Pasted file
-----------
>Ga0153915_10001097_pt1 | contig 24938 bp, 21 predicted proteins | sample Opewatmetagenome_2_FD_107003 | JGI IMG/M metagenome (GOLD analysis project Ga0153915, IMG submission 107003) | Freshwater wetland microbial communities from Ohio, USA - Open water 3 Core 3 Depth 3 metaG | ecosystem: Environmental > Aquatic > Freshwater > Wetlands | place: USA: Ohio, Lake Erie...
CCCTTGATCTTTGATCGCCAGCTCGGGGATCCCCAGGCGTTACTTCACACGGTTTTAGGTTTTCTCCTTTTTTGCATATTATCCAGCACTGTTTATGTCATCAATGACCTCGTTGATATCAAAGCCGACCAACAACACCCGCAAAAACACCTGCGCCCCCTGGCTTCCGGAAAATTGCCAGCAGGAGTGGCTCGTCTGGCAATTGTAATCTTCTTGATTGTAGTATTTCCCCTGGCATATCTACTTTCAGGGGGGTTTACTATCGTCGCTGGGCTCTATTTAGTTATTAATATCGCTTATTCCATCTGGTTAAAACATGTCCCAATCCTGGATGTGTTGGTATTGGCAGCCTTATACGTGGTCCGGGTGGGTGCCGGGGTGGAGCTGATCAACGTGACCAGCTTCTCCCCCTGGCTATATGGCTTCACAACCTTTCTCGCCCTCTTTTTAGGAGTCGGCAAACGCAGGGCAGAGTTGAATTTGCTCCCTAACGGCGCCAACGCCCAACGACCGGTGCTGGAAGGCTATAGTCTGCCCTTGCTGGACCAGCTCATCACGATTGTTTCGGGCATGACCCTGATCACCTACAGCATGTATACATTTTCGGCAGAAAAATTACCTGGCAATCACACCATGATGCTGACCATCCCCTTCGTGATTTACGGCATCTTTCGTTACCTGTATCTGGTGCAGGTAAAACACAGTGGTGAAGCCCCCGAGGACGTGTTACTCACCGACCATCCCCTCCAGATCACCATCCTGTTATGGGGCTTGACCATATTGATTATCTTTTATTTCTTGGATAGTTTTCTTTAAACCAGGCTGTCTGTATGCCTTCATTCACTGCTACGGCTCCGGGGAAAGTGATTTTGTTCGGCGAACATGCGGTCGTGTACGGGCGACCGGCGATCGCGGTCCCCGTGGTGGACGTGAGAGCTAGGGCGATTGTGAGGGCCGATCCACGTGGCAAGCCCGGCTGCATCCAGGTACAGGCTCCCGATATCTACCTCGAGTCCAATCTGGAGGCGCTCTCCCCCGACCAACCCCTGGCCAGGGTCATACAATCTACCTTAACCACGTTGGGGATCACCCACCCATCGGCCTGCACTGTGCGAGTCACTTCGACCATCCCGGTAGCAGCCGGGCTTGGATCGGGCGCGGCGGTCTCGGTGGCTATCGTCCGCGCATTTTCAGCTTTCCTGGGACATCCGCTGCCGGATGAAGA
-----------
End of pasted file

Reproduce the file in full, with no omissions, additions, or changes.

>Ga0153915_10001097_pt1 | contig 24938 bp, 21 predicted proteins | sample Opewatmetagenome_2_FD_107003 | JGI IMG/M metagenome (GOLD analysis project Ga0153915, IMG submission 107003) | Freshwater wetland microbial communities from Ohio, USA - Open water 3 Core 3 Depth 3 metaG | ecosystem: Environmental > Aquatic > Freshwater > Wetlands | place: USA: Ohio, Lake Erie...
CCCTTGATCTTTGATCGCCAGCTCGGGGATCCCCAGGCGTTACTTCACACGGTTTTAGGTTTTCTCCTTTTTTGCATATTATCCAGCACTGTTTATGTCATCAATGACCTCGTTGATATCAAAGCCGACCAACAACACCCGCAAAAACACCTGCGCCCCCTGGCTTCCGGAAAATTGCCAGCAGGAGTGGCTCGTCTGGCAATTGTAATCTTCTTGATTGTAGTATTTCCCCTGGCATATCTACTTTCAGGGGGGTTTACTATCGTCGCTGGGCTCTATTTAGTTATTAATATCGCTTATTCCATCTGGTTAAAACATGTCCCAATCCTGGATGTGTTGGTATTGGCAGCCTTATACGTGGTCCGGGTGGGTGCCGGGGTGGAGCTGATCAACGTGACCAGCTTCTCCCCCTGGCTATATGGCTTCACAACCTTTCTCGCCCTCTTTTTAGGAGTCGGCAAACGCAGGGCAGAGTTGAATTTGCTCCCTAACGGCGCCAACGCCCAACGACCGGTGCTGGAAGGCTATAGTCTGCCCTTGCTGGACCAGCTCATCACGATTGTTTCGGGCATGACCCTGATCACCTACAGCATGTATACATTTTCGGCAGAAAAATTACCTGGCAATCACACCATGATGCTGACCATCCCCTTCGTGATTTACGGCATCTTTCGTTACCTGTATCTGGTGCAGGTAAAACACAGTGGTGAAGCCCCCGAGGACGTGTTACTCACCGACCATCCCCTCCAGATCACCATCCTGTTATGGGGCTTGACCATATTGATTATCTTTTATTTCTTGGATAGTTTTCTTTAAACCAGGCTGTCTGTATGCCTTCATTCACTGCTACGGCTCCGGGGAAAGTGATTTTGTTCGGCGAACATGCGGTCGTGTACGGGCGACCGGCGATCGCGGTCCCCGTGGTGGACGTGAGAGCTAGGGCGATTGTGAGGGCCGATCCACGTGGCAAGCCCGGCTGCATCCAGGTACAGGCTCCCGATATCTACCTCGAGTCCAATCTGGAGGCGCTCTCCCCCGACCAACCCCTGGCCAGGGTCATACAATCTACCTTAACCACGTTGGGGATCACCCACCCATCGGCCTGCACTGTGCGAGTCACTTCGACCATCCCGGTAGCAGCCGGGCTTGGATCGGGCGCGGCGGTCTCGGTGGCTATCGTCCGCGCATTTTCAGCTTTCCTGGGACATCCGCTGCCGGATGAAGA